Astaire ditches buyout strategy

STOCKBROKER Astaire yesterday stunned the market after it announced a U-turn in strategy and the resignation of its senior management team.

Edward Vandyk – the broking veteran who took the helm last year following a bitter takeover battle and changed the firm’s name from Blue Oar to Astaire – stepped down as chief executive of Astaire and a director of parent firm Evolve Capital.

The move came after Vandyk spent the last year insisting consolidation is the only way forward for companies in the sector. He has led Astaire’s acquisition of such rivals as Dowgate Capital, Whim Gully Capital and St Helen’s Capital. But the strategy came to a halt with the attempted purchase of Hoodless Brennan, shelved after Astaire abandoned hope of securing regulatory approval for the deal.

“The board has concluded that it cannot continue to pursue the strategy of consolidation in the financial services sector. Discussions are being held with a number of parties with a view to considering alternative ownership arrangements,” Astaire said.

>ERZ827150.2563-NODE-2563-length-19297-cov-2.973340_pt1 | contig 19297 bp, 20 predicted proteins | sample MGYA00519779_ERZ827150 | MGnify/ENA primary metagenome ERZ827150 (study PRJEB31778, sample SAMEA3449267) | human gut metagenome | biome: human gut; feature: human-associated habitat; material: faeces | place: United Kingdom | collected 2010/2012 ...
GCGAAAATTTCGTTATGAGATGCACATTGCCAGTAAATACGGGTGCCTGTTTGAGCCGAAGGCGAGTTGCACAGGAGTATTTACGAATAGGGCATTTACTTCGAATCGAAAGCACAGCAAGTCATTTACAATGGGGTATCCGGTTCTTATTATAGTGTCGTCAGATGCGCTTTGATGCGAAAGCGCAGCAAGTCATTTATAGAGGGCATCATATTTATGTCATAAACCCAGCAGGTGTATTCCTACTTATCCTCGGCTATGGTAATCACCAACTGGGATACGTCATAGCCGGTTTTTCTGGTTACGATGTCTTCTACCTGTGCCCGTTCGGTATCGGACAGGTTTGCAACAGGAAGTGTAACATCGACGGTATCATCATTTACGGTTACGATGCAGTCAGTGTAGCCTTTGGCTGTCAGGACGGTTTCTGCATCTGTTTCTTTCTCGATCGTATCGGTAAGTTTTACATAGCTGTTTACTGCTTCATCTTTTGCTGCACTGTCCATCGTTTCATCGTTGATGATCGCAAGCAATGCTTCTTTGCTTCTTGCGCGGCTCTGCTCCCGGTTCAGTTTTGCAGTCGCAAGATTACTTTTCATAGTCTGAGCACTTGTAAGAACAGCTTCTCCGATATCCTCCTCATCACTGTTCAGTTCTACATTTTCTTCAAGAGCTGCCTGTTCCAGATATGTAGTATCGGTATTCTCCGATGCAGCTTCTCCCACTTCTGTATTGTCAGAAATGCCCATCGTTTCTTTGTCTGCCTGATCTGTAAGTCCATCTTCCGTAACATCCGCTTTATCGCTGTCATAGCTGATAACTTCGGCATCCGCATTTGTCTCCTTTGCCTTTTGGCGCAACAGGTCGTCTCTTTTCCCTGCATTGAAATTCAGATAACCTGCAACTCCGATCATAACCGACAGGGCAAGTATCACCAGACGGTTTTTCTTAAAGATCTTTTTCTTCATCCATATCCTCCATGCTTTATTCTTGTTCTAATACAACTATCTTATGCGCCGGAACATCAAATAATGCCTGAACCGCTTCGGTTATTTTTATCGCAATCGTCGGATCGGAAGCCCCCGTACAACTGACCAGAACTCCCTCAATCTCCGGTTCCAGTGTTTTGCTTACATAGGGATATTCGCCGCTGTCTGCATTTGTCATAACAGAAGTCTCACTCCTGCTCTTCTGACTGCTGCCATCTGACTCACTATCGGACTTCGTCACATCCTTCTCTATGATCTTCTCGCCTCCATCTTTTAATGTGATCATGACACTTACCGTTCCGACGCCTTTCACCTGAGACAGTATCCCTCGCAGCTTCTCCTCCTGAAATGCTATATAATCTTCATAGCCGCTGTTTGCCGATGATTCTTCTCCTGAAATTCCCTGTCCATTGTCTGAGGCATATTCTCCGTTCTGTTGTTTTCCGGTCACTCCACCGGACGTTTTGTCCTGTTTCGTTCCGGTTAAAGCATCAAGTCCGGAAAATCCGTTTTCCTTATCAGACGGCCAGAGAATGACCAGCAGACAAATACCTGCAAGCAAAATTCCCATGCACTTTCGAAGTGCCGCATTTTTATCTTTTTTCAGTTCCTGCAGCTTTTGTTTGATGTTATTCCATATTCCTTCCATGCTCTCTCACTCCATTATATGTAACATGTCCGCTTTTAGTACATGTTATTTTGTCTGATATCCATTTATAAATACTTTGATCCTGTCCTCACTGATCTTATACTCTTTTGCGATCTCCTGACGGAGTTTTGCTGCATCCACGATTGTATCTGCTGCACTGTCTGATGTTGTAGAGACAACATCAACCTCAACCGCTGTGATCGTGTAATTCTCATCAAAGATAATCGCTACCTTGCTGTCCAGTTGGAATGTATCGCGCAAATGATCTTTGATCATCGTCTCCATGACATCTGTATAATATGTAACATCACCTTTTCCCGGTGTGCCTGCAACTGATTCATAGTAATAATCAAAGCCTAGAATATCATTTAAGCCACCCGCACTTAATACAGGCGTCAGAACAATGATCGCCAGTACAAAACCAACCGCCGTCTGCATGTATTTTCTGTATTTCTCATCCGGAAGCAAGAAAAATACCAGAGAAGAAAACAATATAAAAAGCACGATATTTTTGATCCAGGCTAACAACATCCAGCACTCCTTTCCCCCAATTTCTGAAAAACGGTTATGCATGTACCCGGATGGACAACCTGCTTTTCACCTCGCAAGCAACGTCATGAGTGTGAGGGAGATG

The firm also said it had received a £4m lawsuit against Corporate Synergy, a dormant holding company within the group, from Izodia – a now-defunct software firm which was investigated by the SFO in 2002, ultimately leading to the conviction of financier Gerald Smith for stealing £33m of the company’s assets. Vandyk briefly held a board position at Izodia prior to its downfall, but there was no suggestion that he had any involvement in the theft.

Astaire, which is listed in the claim in respect of compensation worth £25,000, said it would present a “vigorous defence” to the allegations.

Oliver Vaughan has resigned as chairman of Astaire but remains as chairman of Evolve. James Noble – formerly a director of both Astaire and Evolve – has resigned his role at Evolve to take the chair at Astaire.